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Portrait of the week

Portrait of the week

31 January 2015

9:00 AM

31 January 2015

9:00 AM

Home

Party leaders mercilessly launched 100 days of campaigning before the general election on 7 May. David Cameron, the Conservative leader, said he would reduce the annual maximum household receipt of welfare to £23,000 from the current limit of £26,000. Ed Miliband announced a ten-year plan for the National Health Service, but Alan Milburn, a former Labour health secretary, said: ‘You’ve got a pale imitation actually of the 1992 general election campaign and maybe it will have the same outcome.’ Amjad Bashir, a Ukip MEP, switched to the Conservative party, upon which Ukip said he was being investigated over ‘unanswered financial and employment questions’, allegations he denied. Peers dropped an attempt to bring the so-called snoopers’ charter into law before the general election. Dozens of Tory MPs said they would vote against a law to enforce the sale of cigarettes in plain packets.

The British economy grew by 2.6 per cent in 2014, the fastest pace since 2007, though, in the last quarter, growth slowed to 0.5 per cent. Waitrose said it would have 2,000 vacancies at 14 new shops and expanded stores. EDF said it would cut gas prices by 1.3 per cent, less than the other big-six energy companies. More than 1,400 Land Rovers, Minis and Jaguars began to be unloaded from the Hoegh Osaka, grounded in the Solent since 3 January.


Sir Robert Owen, the High Court judge, began the inquiry into the poisoning with polonium of the Russian Alexander Litvinenko in 2006. Pauline Cafferkey, the Scottish nurse who in December was found to be suffering from Ebola after returning from Sierra Leone, was discharged from hospital in London, having fully recovered. Leon Brittan, a home secretary under Margaret Thatcher, and later a European commissioner, died, aged 75. Belfast council advised against the eating of 600 mackerel retrieved by a passer-by after being shed from a lorry as it drove through the city.

Abroad

Alexis Tsipras became prime minister of Greece after an election in which his far-left party Syriza (standing for Synaspismos tis Rizospastikis Aristeras, Coalition of the Radical Left), opposing austerity, won 149 of the 300 seats, forming a majority in coalition with the 13 centre-right Greek Independent MPs. Mr Tsipras did not swear a religious oath nor would he be blessed by a priest. A Greek F-16 fighter jet crashed at the Los Llanos airbase in Albacete in Spain, killing 11 people. Demis Roussos, the bulky Greek singer who sold 60 million albums, died, aged 68. Lotte Hass, the underwater photographer and widow of Hans Hass, died, aged 86. A French court prevented parents from naming their daughter Nutella after the hazelnut spread.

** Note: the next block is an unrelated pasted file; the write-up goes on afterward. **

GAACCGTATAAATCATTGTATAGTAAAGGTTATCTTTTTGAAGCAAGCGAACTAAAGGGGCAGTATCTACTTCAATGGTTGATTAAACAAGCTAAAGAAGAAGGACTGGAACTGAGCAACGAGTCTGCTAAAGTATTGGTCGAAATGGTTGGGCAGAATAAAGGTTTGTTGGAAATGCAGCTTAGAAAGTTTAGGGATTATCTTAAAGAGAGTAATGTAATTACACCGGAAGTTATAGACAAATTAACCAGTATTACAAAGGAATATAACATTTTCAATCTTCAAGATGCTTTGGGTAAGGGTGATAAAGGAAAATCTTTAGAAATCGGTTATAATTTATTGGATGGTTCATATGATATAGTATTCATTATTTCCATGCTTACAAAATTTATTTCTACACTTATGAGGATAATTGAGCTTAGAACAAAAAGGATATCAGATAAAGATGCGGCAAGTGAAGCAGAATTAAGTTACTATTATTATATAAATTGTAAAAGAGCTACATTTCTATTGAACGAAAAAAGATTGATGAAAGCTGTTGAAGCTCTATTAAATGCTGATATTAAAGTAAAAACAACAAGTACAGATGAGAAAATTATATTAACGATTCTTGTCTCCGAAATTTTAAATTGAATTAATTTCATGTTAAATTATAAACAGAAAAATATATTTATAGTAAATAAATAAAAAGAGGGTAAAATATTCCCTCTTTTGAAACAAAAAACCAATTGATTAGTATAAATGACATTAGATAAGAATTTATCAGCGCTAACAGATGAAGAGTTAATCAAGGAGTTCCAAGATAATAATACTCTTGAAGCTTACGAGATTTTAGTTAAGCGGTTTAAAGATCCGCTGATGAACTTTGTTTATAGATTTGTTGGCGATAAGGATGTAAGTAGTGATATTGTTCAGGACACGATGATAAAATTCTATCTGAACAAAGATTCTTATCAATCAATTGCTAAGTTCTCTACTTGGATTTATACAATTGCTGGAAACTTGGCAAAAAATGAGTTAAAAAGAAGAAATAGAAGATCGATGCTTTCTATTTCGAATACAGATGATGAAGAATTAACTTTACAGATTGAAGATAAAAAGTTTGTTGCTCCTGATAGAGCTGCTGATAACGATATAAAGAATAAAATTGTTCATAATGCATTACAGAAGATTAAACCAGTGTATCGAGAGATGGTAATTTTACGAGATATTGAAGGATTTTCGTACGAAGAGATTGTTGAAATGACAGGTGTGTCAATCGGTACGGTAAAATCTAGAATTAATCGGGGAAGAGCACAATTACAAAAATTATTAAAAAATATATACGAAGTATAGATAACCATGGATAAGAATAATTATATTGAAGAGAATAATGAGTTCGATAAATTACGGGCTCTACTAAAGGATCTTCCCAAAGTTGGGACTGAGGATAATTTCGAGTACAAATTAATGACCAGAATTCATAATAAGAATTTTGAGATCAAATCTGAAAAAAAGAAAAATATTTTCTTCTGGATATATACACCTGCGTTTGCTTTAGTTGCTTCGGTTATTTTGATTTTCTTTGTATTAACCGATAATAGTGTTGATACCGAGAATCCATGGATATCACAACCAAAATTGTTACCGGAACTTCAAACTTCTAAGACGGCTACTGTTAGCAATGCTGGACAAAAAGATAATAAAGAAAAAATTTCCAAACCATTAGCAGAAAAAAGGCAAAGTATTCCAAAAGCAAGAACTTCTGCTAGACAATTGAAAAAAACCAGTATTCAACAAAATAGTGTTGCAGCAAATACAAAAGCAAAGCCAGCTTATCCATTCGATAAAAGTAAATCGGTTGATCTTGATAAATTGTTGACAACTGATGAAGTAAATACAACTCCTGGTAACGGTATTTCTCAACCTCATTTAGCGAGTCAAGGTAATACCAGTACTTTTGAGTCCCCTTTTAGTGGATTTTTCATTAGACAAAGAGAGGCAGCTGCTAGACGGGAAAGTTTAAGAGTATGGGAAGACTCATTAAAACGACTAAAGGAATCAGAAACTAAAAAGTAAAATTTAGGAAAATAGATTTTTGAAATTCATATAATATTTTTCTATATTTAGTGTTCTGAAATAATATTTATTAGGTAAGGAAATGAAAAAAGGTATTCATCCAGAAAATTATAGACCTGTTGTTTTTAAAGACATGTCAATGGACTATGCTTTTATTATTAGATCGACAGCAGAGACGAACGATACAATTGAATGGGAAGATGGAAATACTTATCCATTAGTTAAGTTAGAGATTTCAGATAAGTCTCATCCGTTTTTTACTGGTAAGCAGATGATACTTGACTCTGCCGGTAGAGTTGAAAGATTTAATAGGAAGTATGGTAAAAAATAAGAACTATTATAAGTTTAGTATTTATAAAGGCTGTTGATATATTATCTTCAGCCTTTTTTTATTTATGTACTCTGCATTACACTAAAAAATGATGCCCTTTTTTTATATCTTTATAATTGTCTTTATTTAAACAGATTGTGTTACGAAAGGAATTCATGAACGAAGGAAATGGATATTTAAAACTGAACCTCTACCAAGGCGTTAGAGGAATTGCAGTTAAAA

King Abdullah bin Abdulaziz of Saudi Arabia died, aged about 90. President Barack Obama of the United States cut short a visit to India for his funeral, also attended by David Cameron and other national leaders. The new king was his 79-year-old half-brother, Salman, and the new crown prince was named as another half-brother, Muqrin, who is in his late sixties. The president of neighbouring Yemen resigned after Shia rebel Houthi tribesmen took control of Sanaa, while crowds took to the streets demonstrating against their action. Dubai airport said just under 70 million passengers passed through it in 2014, overtaking the 68 million for Heathrow. Australia said it was going to knight the Duke of Edinburgh, who is already a Knight of the Garter, a Knight of the Thistle and a Knight Grand Cross of the Order of the British Empire.

Heavy shelling resumed in eastern Ukraine, where fighting between government and Russian-backed forces had cost 5,000 lives since last April. Russia’s credit rating was cut to junk status, BB+, by Standard and Poor’s. Russia said North Korea’s leader had accepted an invitation to Moscow in May. The Islamic State posted a video purporting to show a Japanese hostage, Kenji Goto, holding a photograph of a murdered hostage, Haruna Yukawa. Kurdish forces drove Islamic State forces from the Syrian town of Kobane on the Turkish border. Gunmen stormed the Corinthia Hotel in Tripoli, Libya, killing at least nine people. New York closed streets to traffic for fear of an approaching blizzard, which produced less snow than expected. Apple declared net profits of $18 billion. Susan Kramer, the British transport minister, gave the mayor of Taipei a watch as a present, not realising it was an omen of death. A Chinese newspaper reported that security officials in Shenzhen ate a rare giant salamander during a banquet. CSH


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